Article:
Monday, March 13, 2017
I wonder which makes Republicans feel better as they contemplate the repeal of Obamacare, the big tax breaks for the very rich or the removal of health insurance from 24 million Americans?
It was an odd coincidence yesterday when we saw the matinee performance of "Sunday in the Park With George," one of Stephen Sondheim's masterpieces. It wasn't the presence of George Stephanopoulos in the audience, although I was surprised to see how small he is. Rather, it was the presence of Mandy Patinkin, who created the role of George Seurat, the George in the title. I saw the original cast version, but both Patinkin and Bernadette Peters, the two leads, were absent the night I attended. Yet, even though I saw two other subsequent productions, their voices and personas have been ingrained in me by listening to the original cast recording innumerable times. I can report that Patinkin, seated a few rows ahead of us, applauded the whole cast and his successor vigorously. In this instance, I imagine that the new guy listened avidly to tapes of the old guy.
Many people in the northeastern US are anticipating the arrival of a blizzard, due to hit the Holy Land at midnight tonight. As a prophylactic measure, I went to Chinatown for lunch and discovered a great fortune. Well, the Great Fortune Chinese Restaurant has recently opened at 5 Catherine Street, replacing QJ Restaurant (January 28, 2010). In classic style, the front of the restaurant is taken up by a couple of men cooking in the window, with roast ducks and barbecued ribs hanging near their heads. In back are ten 2 tops pushed together in pairs and one round table. The walls are covered by 9" x 24" ceramic tiles with a wavy surface pattern. Six rows of white tiles sit over five rows of black tiles, lending a clean, spare feeling to the space.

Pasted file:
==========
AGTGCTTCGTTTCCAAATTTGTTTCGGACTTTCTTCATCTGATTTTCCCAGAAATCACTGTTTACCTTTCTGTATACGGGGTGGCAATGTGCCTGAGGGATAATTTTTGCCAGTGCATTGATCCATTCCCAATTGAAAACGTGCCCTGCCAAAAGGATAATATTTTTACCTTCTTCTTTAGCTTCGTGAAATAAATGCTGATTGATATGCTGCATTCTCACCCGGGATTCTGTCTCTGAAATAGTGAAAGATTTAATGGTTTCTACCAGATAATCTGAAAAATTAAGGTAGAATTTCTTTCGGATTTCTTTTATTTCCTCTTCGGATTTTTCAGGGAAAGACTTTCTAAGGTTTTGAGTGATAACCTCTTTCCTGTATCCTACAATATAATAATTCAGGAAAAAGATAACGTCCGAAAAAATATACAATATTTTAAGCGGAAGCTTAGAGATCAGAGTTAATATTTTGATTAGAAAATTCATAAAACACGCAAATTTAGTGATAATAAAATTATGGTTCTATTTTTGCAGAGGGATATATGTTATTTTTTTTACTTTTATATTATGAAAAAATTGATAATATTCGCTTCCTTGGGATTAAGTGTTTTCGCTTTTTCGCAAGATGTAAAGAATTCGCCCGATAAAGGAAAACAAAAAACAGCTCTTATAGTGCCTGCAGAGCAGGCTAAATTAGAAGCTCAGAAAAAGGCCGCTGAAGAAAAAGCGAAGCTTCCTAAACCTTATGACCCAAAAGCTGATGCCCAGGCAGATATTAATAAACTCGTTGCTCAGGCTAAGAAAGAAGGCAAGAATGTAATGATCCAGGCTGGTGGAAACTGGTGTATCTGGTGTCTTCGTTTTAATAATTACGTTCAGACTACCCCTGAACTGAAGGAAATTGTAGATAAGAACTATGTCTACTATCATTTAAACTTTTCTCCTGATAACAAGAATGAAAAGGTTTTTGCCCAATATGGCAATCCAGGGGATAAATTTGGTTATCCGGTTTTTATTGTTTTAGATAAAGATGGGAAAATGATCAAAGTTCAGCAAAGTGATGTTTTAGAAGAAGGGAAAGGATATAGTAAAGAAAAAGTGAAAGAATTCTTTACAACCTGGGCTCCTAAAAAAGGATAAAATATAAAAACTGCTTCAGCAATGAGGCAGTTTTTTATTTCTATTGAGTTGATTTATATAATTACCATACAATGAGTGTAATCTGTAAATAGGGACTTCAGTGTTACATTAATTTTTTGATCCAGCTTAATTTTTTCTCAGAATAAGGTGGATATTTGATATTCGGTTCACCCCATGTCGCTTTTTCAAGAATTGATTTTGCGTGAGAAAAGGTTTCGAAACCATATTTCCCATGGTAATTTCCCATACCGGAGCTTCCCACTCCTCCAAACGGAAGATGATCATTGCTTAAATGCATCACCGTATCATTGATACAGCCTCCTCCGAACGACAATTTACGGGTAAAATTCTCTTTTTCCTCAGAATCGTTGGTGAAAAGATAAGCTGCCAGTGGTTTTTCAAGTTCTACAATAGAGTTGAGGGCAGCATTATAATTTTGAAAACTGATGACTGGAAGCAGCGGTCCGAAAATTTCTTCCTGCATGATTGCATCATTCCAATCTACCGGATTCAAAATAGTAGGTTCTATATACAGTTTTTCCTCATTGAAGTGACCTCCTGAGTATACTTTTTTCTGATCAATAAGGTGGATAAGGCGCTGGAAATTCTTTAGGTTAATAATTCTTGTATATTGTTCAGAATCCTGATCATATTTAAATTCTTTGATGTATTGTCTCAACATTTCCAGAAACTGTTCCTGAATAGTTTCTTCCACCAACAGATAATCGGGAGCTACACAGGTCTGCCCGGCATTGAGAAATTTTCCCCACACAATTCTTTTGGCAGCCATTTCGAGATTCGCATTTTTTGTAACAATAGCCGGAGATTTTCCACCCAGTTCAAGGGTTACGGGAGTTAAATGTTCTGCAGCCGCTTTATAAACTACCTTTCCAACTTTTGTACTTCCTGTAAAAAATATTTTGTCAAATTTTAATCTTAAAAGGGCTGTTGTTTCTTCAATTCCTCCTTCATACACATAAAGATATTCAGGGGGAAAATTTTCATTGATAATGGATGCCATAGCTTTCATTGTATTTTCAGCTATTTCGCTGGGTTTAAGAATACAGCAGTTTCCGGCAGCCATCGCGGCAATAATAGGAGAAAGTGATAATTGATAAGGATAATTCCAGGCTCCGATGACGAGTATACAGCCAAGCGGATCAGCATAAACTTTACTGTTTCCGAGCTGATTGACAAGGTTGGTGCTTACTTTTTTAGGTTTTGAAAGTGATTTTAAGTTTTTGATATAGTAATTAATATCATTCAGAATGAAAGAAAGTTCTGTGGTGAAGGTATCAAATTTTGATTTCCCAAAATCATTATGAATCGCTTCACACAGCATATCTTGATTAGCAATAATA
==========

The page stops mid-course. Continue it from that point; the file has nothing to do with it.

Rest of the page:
The menu is enormous, 315 enumerated items, another 34 by weight or piece for takeout, and 15 in Chinese only. Speaking of Chinese, speaking Chinese is an advantage when ordering here, unless you hold your finger very steady when pointing to the item on the menu you want. Additionally, a sign in the window for Peking duck buns at $1 each, not found on the menu, held a strong appeal for me, but, since I was unwilling to pull the waiter outside into the very cold air to show him what I want, I went without.
In spite of the number of options on the menu, I kept it simple: Three dumpling soup ($4.25), identified as shrimp, pork and mixed vegetables; "Three Precious Ingredients" ($5.50), roast chicken, roast duck and a fried egg over a mound of rice and boiled cabbage. The soup was piping hot and aromatic, holding 8 dumplings, whose contents were not easily distinguished, but rather seemed to combine the three different fillings in varying proportions. The rice dish was hearty, with small, tasty portions of chicken and duck. It all added up to a filling and reasonably priced winter lunch. Bring on the storm.
Tuesday, March 14, 2017
I recollect that, with the exception of Spiro Agnew, the Nixonians waited to take office before committing crimes. Today's team showed no such restraint. https://www.propublica.org/art
icle/five-trump-cabinet-member s-made-false-statements-to-con gress
When the House Judiciary Committee voted on three articles of impeachment against Richard Nixon on July 27, 29 and 30, 1974, 10 of the 17 Republican members voted No each time. We now call that Ryan's Courage.
These historical insights emerged as I sat indoors today, watching the snow fall. It wasn't pretty. There were no lacy patterns on the tree branches below our windows as the heavy winds swept them bare.
While almost all prudent New Yorkers stayed home this evening as the city moved slowly back to normal, Mossad Moshe and I ventured forth to see a screening of "American Socialist: The Life and Times of Eugene Victor Debs," a new documentary, at the Socially Relevant Film Festival. We promised each other next time to be first in line at the Socially Irrelevant Film Festival.
Wednesday, March 15, 2017